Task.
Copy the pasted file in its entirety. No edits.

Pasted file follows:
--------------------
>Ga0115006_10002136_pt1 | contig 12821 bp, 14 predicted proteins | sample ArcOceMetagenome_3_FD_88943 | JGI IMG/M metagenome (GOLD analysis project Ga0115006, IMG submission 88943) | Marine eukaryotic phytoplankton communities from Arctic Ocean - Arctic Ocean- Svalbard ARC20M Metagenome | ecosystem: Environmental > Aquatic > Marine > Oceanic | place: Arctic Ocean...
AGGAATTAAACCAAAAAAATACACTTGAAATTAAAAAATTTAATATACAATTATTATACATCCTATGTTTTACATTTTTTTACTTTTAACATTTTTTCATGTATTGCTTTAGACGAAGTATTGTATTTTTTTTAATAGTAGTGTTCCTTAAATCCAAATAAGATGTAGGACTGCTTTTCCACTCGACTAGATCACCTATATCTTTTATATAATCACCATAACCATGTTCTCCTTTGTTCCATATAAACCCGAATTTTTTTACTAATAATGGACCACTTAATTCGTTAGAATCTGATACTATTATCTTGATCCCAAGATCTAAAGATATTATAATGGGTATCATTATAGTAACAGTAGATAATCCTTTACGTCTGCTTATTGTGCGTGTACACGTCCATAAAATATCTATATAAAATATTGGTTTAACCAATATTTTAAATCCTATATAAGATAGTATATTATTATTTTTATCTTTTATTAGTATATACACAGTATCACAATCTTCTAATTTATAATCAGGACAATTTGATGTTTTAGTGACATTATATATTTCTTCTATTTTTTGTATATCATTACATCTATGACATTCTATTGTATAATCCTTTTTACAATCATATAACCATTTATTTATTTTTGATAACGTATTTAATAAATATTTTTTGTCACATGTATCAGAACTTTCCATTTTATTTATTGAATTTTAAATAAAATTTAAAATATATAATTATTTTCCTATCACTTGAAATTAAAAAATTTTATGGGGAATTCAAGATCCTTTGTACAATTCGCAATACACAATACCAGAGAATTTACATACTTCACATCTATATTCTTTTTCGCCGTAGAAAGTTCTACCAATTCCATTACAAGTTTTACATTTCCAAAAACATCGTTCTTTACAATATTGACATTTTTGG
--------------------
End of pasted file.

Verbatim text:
>Ga0115006_10002136_pt1 | contig 12821 bp, 14 predicted proteins | sample ArcOceMetagenome_3_FD_88943 | JGI IMG/M metagenome (GOLD analysis project Ga0115006, IMG submission 88943) | Marine eukaryotic phytoplankton communities from Arctic Ocean - Arctic Ocean- Svalbard ARC20M Metagenome | ecosystem: Environmental > Aquatic > Marine > Oceanic | place: Arctic Ocean...
AGGAATTAAACCAAAAAAATACACTTGAAATTAAAAAATTTAATATACAATTATTATACATCCTATGTTTTACATTTTTTTACTTTTAACATTTTTTCATGTATTGCTTTAGACGAAGTATTGTATTTTTTTTAATAGTAGTGTTCCTTAAATCCAAATAAGATGTAGGACTGCTTTTCCACTCGACTAGATCACCTATATCTTTTATATAATCACCATAACCATGTTCTCCTTTGTTCCATATAAACCCGAATTTTTTTACTAATAATGGACCACTTAATTCGTTAGAATCTGATACTATTATCTTGATCCCAAGATCTAAAGATATTATAATGGGTATCATTATAGTAACAGTAGATAATCCTTTACGTCTGCTTATTGTGCGTGTACACGTCCATAAAATATCTATATAAAATATTGGTTTAACCAATATTTTAAATCCTATATAAGATAGTATATTATTATTTTTATCTTTTATTAGTATATACACAGTATCACAATCTTCTAATTTATAATCAGGACAATTTGATGTTTTAGTGACATTATATATTTCTTCTATTTTTTGTATATCATTACATCTATGACATTCTATTGTATAATCCTTTTTACAATCATATAACCATTTATTTATTTTTGATAACGTATTTAATAAATATTTTTTGTCACATGTATCAGAACTTTCCATTTTATTTATTGAATTTTAAATAAAATTTAAAATATATAATTATTTTCCTATCACTTGAAATTAAAAAATTTTATGGGGAATTCAAGATCCTTTGTACAATTCGCAATACACAATACCAGAGAATTTACATACTTCACATCTATATTCTTTTTCGCCGTAGAAAGTTCTACCAATTCCATTACAAGTTTTACATTTCCAAAAACATCGTTCTTTACAATATTGACATTTTTGG